SOURCE: Pranamaya, Inc.

January 08, 2008 14:24 ET

Avoid Injuries and Frustration in Yoga and Sports: Understand Your Anatomy and Bone Structure to Protect Yourself

SAN FRANCISCO, CA--(Marketwire - January 8, 2008) - According to Yoga Journal, an estimated 18 million people were practicing yoga in 2003, up from about seven million in 1998. Unfortunately, the number of yoga injuries has also increased. In yoga classes everywhere, yoga students strain to replicate their instructor's positions exactly and it can sometimes lead to injury.

Just as every snowflake is different, each of us has our own unique bone structure and therefore will experience yoga differently. In order to avoid painful bone-on-bone compression, it is important not to force our bodies into rigid positions, warns Paul Grilley, who has been teaching yoga for 28 years with a specialty in the instruction of anatomy. The angles and rotations of our bones and joints affect how we are able to safely interpret each pose, he explains.

In his DVD "Anatomy for Yoga with Paul Grilley," produced by the emerging mind-body media company Pranamaya, Inc., Grilley uses comparative anatomy to explain the underlying skeletal structure of the body, how the bones differ significantly from person to person, and how to use that knowledge in gaining a much deeper understanding of our individual yoga practices. This knowledge can be carried over into sports or other daily activities so we use our individual bodies safely.

"After studying many different skeletons, I was struck by the wide range of variations and even lack of symmetry in people's bone structures and how that relates to yoga," says Grilley. "If people understood their individual anatomy better, they could customize each pose to avoid injuries and wouldn't be so hard on themselves when they're unable to do certain things."

Every bone has natural differences in proportion and orientation. For instance, a petite female and a tall male can both model the twisting triangle pose "correctly" but because of natural anatomical differences in their bone structures, the woman's femur to torso angle might be 45 degree, while the man's might be 65 degrees.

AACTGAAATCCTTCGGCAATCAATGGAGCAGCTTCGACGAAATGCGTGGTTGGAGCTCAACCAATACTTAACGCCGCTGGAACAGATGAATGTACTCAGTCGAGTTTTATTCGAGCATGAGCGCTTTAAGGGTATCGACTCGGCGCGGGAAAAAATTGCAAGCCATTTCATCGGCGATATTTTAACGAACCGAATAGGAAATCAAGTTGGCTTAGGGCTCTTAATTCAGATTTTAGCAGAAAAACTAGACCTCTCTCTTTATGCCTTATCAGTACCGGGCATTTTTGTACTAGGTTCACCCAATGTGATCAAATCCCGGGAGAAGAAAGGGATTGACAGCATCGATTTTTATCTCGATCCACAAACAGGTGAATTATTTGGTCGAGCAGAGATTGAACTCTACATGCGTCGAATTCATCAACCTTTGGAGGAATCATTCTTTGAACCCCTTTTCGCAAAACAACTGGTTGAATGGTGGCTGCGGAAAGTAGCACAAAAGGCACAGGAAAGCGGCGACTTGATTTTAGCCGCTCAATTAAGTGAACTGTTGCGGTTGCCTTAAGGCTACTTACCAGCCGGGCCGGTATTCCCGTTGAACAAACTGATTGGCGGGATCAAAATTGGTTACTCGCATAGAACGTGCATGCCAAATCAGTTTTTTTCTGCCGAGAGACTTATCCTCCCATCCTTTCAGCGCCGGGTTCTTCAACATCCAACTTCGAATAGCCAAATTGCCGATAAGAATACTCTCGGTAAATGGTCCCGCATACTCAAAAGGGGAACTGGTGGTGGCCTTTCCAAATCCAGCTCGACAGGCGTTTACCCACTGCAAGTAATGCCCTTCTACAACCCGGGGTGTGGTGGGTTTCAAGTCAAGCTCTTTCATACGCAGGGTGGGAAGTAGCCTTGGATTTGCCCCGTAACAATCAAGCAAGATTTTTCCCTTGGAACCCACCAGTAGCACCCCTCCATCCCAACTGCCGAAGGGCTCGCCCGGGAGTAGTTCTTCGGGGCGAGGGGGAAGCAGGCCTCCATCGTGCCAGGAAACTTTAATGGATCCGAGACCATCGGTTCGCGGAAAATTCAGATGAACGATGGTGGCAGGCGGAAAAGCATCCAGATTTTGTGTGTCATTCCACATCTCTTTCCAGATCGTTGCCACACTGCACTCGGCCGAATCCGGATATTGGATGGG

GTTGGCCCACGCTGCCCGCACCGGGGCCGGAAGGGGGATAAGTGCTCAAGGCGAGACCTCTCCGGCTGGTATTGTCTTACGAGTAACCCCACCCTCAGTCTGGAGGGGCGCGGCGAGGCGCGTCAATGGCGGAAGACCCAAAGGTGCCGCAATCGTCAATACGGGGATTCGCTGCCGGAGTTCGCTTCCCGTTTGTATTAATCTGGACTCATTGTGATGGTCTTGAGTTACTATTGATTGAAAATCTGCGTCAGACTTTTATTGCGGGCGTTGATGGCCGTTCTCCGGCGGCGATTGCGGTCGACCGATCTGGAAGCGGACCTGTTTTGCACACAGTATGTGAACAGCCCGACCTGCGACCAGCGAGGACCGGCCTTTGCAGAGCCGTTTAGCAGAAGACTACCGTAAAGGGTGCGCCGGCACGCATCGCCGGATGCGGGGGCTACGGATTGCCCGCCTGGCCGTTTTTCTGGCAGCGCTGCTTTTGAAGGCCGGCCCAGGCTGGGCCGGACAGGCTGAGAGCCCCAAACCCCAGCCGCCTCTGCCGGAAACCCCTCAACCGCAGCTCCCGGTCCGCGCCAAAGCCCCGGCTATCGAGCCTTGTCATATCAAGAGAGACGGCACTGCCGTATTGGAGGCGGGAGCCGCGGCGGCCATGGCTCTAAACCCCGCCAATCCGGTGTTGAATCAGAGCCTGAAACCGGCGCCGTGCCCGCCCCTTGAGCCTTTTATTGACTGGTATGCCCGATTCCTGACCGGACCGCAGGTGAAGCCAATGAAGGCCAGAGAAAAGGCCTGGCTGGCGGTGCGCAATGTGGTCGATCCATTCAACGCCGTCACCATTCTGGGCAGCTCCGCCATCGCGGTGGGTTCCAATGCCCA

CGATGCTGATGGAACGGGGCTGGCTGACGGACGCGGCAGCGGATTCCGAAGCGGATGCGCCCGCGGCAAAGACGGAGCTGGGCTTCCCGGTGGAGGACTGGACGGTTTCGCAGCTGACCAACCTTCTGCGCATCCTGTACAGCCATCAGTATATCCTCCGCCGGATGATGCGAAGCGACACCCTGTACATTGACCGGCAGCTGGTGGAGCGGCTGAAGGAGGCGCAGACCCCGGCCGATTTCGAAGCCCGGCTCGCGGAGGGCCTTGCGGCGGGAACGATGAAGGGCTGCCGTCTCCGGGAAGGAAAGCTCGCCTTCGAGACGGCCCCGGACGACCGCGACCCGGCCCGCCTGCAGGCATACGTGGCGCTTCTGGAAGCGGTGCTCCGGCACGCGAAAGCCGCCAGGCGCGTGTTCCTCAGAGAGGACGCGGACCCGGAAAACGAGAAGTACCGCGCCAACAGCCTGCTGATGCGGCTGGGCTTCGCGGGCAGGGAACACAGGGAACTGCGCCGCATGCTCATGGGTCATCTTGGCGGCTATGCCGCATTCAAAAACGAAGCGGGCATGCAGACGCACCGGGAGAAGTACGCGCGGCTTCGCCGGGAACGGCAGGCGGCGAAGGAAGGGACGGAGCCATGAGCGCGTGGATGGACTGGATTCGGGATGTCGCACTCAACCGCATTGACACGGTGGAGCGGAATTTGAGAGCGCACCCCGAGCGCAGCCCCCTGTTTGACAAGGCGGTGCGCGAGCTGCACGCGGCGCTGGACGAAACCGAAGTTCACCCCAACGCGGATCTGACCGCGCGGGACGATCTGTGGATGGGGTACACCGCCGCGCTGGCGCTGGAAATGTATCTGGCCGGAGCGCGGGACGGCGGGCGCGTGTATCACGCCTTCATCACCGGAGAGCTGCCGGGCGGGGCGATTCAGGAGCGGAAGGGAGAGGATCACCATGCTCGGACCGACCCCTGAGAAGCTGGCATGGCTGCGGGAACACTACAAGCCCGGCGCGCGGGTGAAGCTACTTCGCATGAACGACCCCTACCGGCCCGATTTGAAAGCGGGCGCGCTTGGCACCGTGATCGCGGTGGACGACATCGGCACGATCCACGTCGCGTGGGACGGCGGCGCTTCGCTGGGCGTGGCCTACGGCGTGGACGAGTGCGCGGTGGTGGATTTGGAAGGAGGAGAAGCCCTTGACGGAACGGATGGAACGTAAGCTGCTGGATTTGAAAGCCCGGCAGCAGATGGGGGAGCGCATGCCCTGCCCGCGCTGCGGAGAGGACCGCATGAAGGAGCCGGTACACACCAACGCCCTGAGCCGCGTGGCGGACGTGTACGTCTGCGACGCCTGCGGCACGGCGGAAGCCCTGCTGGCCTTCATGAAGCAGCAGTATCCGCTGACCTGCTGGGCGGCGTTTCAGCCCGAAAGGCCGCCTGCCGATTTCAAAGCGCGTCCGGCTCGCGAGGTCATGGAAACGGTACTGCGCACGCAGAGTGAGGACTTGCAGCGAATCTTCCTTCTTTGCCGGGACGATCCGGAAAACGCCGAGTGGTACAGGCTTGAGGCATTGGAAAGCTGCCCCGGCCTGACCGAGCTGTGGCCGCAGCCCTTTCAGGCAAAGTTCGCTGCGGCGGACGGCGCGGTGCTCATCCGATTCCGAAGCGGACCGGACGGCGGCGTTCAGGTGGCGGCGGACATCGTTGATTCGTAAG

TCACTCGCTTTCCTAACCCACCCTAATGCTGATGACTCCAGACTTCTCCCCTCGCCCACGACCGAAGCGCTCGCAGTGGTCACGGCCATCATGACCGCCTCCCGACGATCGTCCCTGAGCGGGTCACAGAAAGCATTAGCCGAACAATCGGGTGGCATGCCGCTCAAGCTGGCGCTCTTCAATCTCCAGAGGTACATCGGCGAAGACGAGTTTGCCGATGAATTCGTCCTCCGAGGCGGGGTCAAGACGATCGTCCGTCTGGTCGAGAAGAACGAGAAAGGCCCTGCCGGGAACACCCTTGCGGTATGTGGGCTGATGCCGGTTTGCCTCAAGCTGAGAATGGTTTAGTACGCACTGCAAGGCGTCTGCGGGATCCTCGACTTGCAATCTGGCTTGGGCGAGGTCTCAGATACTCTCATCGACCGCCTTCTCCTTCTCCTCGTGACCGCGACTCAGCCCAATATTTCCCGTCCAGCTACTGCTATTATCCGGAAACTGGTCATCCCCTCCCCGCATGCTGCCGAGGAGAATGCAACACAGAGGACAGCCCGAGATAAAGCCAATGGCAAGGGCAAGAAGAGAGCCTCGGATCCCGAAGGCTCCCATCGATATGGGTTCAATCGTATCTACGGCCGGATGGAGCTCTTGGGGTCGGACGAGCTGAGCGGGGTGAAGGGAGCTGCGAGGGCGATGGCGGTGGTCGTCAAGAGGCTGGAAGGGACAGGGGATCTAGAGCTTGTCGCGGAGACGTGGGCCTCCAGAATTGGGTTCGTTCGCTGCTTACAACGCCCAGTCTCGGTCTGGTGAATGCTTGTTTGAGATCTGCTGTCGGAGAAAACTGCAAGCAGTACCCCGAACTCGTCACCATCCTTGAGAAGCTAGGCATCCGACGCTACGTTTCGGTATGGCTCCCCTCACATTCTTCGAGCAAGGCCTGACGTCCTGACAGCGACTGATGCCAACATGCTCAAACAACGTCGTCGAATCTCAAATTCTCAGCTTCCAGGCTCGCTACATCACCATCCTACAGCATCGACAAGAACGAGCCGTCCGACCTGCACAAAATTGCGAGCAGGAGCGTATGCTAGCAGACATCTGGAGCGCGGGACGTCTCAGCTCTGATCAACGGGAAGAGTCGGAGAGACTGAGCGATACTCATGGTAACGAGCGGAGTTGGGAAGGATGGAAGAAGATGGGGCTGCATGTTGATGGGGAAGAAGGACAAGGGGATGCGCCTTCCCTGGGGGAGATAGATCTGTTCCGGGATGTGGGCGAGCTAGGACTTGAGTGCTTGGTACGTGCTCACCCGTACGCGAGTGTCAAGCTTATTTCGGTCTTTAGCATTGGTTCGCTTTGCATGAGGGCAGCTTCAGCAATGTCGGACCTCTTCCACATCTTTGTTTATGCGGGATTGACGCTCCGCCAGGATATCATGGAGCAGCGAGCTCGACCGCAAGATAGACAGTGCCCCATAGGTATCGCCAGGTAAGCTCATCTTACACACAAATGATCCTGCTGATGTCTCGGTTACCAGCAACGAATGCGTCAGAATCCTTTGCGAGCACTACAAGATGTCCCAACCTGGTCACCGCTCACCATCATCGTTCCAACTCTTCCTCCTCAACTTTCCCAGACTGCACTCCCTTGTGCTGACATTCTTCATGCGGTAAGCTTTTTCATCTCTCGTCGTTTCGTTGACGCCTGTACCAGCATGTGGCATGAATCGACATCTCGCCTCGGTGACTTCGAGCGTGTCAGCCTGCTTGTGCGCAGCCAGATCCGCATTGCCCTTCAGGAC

Another example is the ankle flexion differences that can be noticed in a downward facing dog position. One person's heels may touch the ground in the pose while another's are at a 45-degree angle. This does not mean that the person whose heels are flat is performing the pose better than the other person. Both are listening to their bodies and making the necessary adjustments in the pose. Rather than being frustrated by his inability to touch his heel to the ground, the second yogi would have a better experience if he understood that skeletal variations affect our yoga practices.

"A yoga practice is about being content with our bodies, not about competition," Grilley explains. "Don't push beyond what your body can handle without pain and ask your yoga teacher for individual attention if you have a question about how to customize a pose for your body's alignment. People training for sports on any level, from amateur to competitive, could benefit from a greater understanding of their anatomy to improve their performance and reduce the risk of injury."

"Anatomy for Yoga with Paul Grilley" is frequently used in yoga instructors' training programs. This comprehensive DVD includes nearly four hours of in-depth lectures and demonstrations of human anatomy as it relates to the yoga practice. The material is divided into seven successive chapters starting with an overview of anatomical concepts and delving deep into each of the major joints of the body. Using a wide range of yoga students, a real skeleton and computer-generated models, Grilley thoroughly demonstrates the fundamental differences between compressive and tensile (tension) stresses within a pose, and how each one must be addressed differently to get the most from any form of yoga practice.

The "Anatomy for Yoga with Paul Grilley" DVD costs $39.95 and is available at www.pranamaya.com, along with more information about Grilley and his other DVD titles.

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